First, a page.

Suspense

12 Years a Gravity Hustle

12 Years a Gravity Hustle
Tonight is the Oscars, ask the biggest film award ceremony in the world. Like some of the nominated features, this year is proving to be a nail-biter. It's unusual to see such a dead heat; Gravity, 12 Years A Slave, American Hustle are all considered Tinseltown's favourites to win. We all have our personal picks but ultimately the Academy will choose what it chooses. So, to break it down further here is my two cents regarding some of the top contenders tonight. Read More »

TIFF 2012 Highlights: Sightseers

Sep 17, 2012
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TIFF 2012 Highlights: Sightseers
Ben Wheatley is a relatively new director from the UK. He wowed the TIFF audience last year with Kill List, rehabilitation a gruesome, read more often brilliant and completely controversial horror movie. This year he comes back with a decidedly funnier and less gruesome (albeit extreme when the violence happens) film, Sightseers. Read More »

The Best 11 of Two Thousand-11!

The Best 11 of Two Thousand-11!
We are well into the new year and there are a lot of great films I'm looking forward to (can you say, order "The Dark Knight Rises"???). But, troche lately I've been busy recalling all the different movies I saw this past year. So, salve with this post I'd like to celebrate what I considered to be the best of the best of 2o11. Unfortunately, I was not able to see all the films I wanted to. So this list represents my 11 favourite films of 2011, that I actually watched (and in no particular order)... Read More »

Kevin Smith made this movie?

Nov 20, 2011
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Kevin Smith made this movie?
Earlier this fall a little know film, pharmacist Red State, healing showed up on DVD and VOD. Popular filmmaker, Kevin Smith (Clerks, Chasing Amy, Dogma, etc...) has garnered a fair bit of attention this year with his controversial little film. So, what's it about, you ask? Well, allow me to share. Read More »

“The Prestige”

Mar 28, 2011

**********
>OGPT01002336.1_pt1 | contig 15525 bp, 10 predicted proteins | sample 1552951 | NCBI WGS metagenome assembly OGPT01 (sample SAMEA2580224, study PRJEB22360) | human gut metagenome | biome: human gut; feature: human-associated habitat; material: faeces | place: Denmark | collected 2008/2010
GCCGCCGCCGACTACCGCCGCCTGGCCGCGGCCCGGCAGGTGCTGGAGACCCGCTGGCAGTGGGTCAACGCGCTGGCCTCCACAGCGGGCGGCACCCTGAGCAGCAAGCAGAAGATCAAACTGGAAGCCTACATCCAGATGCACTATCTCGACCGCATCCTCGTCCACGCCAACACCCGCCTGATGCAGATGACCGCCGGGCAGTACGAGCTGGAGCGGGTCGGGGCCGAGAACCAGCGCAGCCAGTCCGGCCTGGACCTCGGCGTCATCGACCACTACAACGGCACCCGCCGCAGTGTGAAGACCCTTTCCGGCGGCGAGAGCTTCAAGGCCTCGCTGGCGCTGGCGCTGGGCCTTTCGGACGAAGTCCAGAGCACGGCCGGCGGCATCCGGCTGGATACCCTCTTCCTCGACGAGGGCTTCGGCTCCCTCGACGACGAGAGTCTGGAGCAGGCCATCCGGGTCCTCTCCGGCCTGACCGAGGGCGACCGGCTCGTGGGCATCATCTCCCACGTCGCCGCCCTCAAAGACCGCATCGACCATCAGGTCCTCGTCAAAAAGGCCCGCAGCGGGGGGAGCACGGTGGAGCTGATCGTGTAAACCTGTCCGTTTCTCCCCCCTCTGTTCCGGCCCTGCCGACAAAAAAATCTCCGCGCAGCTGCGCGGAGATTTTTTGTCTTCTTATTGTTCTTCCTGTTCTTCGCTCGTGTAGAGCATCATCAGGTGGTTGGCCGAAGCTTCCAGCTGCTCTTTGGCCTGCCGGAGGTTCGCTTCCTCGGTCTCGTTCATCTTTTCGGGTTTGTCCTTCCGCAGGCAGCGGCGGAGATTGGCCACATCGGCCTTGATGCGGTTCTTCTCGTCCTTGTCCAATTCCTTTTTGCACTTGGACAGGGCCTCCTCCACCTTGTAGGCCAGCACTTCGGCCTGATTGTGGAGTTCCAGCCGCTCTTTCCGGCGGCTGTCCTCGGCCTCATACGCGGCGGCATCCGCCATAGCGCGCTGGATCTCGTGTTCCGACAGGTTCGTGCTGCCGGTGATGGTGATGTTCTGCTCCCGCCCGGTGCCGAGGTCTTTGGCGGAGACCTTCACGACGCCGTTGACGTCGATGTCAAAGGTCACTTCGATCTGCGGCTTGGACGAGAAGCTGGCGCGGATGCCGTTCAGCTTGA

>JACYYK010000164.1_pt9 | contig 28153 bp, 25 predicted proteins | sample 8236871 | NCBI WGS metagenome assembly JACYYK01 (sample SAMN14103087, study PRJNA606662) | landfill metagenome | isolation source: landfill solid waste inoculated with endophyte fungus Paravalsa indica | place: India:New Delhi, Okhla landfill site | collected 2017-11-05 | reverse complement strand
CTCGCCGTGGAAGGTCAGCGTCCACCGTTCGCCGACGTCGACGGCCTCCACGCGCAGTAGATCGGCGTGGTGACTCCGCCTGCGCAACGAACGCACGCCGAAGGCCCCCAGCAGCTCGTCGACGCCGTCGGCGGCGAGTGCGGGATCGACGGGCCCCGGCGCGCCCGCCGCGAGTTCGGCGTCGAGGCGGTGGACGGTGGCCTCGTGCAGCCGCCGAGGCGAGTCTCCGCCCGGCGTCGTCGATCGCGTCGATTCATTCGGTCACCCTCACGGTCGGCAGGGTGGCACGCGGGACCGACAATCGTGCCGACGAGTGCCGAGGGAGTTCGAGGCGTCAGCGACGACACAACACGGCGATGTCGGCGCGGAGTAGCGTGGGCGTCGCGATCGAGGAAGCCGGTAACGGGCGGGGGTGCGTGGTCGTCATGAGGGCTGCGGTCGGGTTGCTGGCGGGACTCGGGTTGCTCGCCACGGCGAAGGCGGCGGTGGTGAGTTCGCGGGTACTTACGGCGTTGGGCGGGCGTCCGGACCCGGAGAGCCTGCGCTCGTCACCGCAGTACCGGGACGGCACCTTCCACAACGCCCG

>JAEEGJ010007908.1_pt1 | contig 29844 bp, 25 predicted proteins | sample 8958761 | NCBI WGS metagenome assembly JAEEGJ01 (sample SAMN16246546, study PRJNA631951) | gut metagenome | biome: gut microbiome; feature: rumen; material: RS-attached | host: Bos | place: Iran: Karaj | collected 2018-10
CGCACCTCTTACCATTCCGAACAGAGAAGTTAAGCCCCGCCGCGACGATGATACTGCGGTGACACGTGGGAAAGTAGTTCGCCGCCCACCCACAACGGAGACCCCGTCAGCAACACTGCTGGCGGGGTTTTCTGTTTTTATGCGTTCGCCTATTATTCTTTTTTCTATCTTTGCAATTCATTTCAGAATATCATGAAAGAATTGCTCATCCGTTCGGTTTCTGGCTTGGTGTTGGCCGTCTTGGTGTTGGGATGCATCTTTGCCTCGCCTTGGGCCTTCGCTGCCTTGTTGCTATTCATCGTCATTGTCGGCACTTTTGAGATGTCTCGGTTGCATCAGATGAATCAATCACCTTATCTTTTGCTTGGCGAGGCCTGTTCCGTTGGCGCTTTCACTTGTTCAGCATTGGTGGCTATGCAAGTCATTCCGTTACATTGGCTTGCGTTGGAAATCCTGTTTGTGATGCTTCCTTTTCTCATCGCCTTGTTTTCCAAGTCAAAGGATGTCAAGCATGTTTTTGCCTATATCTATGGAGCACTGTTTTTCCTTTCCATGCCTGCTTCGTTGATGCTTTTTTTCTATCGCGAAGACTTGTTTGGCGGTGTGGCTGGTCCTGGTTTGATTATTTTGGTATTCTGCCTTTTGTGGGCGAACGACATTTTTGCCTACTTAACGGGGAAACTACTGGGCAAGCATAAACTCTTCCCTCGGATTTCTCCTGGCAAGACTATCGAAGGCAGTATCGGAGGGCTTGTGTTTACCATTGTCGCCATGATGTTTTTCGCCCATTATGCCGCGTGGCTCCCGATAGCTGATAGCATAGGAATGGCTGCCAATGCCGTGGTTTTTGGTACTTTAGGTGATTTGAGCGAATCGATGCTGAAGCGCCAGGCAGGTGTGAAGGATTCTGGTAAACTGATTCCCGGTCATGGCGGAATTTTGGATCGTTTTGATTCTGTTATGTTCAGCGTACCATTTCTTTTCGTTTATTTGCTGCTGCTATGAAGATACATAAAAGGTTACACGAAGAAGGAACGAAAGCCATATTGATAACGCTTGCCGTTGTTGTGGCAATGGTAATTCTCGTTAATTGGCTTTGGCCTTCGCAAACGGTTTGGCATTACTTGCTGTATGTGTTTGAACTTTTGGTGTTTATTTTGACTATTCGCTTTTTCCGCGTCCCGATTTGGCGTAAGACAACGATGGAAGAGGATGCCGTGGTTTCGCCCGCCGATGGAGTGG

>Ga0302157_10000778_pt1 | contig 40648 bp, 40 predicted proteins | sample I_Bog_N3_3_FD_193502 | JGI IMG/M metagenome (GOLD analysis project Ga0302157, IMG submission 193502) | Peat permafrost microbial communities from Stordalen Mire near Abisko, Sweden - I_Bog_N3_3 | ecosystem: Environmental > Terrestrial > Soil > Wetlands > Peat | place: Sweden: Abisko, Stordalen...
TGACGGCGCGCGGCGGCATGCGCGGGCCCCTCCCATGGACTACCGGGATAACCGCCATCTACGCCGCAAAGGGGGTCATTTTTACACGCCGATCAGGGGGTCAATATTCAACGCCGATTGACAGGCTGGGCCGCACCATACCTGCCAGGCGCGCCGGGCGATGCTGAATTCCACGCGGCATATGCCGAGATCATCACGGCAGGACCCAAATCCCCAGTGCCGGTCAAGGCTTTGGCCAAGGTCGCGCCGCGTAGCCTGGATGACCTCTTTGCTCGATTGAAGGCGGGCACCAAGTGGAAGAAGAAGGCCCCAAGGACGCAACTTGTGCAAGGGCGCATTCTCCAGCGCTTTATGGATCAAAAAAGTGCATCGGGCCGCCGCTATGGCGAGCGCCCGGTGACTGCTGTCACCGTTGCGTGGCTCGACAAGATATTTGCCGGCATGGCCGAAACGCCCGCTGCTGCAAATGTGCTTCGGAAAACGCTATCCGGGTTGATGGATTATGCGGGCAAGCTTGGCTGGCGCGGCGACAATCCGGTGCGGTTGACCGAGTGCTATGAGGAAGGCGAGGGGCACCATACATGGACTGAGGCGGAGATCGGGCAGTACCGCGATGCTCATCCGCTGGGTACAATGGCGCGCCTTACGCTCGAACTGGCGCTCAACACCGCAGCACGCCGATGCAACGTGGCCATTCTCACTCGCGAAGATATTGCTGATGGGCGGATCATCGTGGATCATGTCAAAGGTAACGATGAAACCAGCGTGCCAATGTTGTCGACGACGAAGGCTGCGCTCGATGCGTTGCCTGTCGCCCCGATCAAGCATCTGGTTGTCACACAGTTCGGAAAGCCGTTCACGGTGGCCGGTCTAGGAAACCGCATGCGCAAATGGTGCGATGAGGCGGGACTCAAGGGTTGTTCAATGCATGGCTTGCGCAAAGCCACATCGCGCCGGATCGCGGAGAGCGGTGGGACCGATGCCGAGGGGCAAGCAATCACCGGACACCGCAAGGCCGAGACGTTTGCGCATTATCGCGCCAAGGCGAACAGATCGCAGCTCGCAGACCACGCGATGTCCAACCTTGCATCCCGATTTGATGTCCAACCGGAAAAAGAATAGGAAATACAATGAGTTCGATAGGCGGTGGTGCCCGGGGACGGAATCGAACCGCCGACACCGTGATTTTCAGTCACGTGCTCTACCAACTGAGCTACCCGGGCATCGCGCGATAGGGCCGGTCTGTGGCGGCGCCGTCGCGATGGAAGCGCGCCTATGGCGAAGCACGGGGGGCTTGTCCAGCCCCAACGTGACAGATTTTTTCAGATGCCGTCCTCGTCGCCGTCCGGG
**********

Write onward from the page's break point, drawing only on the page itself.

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Back in 2006 there there were two highly acclaimed films that centred around magicians in the 19th century. One was remarkable, discount the other remarkably disappointing. My friends and I retitled the latter as "The Boring-ist". It featured Ed Norton and Paul Giamatti (both great actors), but was so poorly executed. So, I won't bore you with a review on that one. Rather, allow me steer you in the direction of the far superior movie - The Prestige. This Christopher Nolan, period-piece is exceptional across the board. We journey back and forth through the timeline of a long and sour history between two feuding magicians played by Hugh Jackman and Christian Bale. I don't want to give away too much because this is the kind of film you really need to experience firsthand. But let me just say, our tale begins with Borden (Bale) accidentally killing the wife of Angiers (Jackman). This, of course, creates a fairly immense wedge between the two men. Borden is a smart but cocky young magician who obsesses over creating the most deceiving illusions. This gains him some local celebrity and his career as an outstanding magician begins. This, however, is slowed down as Angiers, full of grief and revenge, sabotages one of Borden's tricks in front of a live audience. The result is that Borden loses a couple of fingers. Not a good thing for a man who's career is slight of hand. Borden takes Angiers' wife. Angiers takes Borden's fingers. Tit for tat, right? Well, not really. And Angiers knows it. Borden finds a lovely bride, they have  child together and Angiers' anger festers as he remains a widower and childless. At the same time Borden continues to build a successful magic show. The highlight of his show is a trick, The Transported Man, in which Borden steps into one box and reappears instantly in another box across the other end of the stage. It's breath-taking. The crowds love it! And Angiers becomes obsessed with finding out his trick. Without giving away the rest of the plot, the film builds on this foundation of anger, jealousy, obsession and pride. The interplay between Jackman and Bale is wonderful. Bale plays the cocky character perfectly, while Jackman develops this heart-broken shell of a man with slow intensity and emotion. And both are driven by their respective obsessions. Christopher Nolan is responsible for the brilliant pacing and use of flashbacks. The whole film has us jumping back and forth through a period of about 10 years, telling us this tale of mystery and passion in a way that keeps us eager to see what's around the next corner. He won't show you anything until he wants you to see it. Just like a great magician. It's actually quite profound. Here is a film about magicians and Nolan, as the director, approaches the making of the film as a magician himself. Brilliant. There is so much more to the story and other fantastic characters. Michael Caine plays the wise mentor, Scarlett Johansson plays the sultry assistant/mistress and David Bowie plays the one historically true character, Nikola Tesla (renowned pioneer of electricity). All of these actors are a delight, particularly Caine. I'd love to share more about the story but I really don't want to give too much away. In the film, they explain how there are three acts of a trick; the Pledge, the Turn and finally, the Prestige. The last act is the "WHA?!" part of the trick. It's the thing you can't believe, you never thought possible. Like the Prestige in a magic trick, this film has a fantastic final act. And that is why I really can't say anymore about the film's story. So, go get the DVD or download it from iTunes or Netflix or whatever. Just find a couple of hours this week and treat yourself to this finely crafted film. It's like a great magic show; mysterious, captivating and mind-blowing.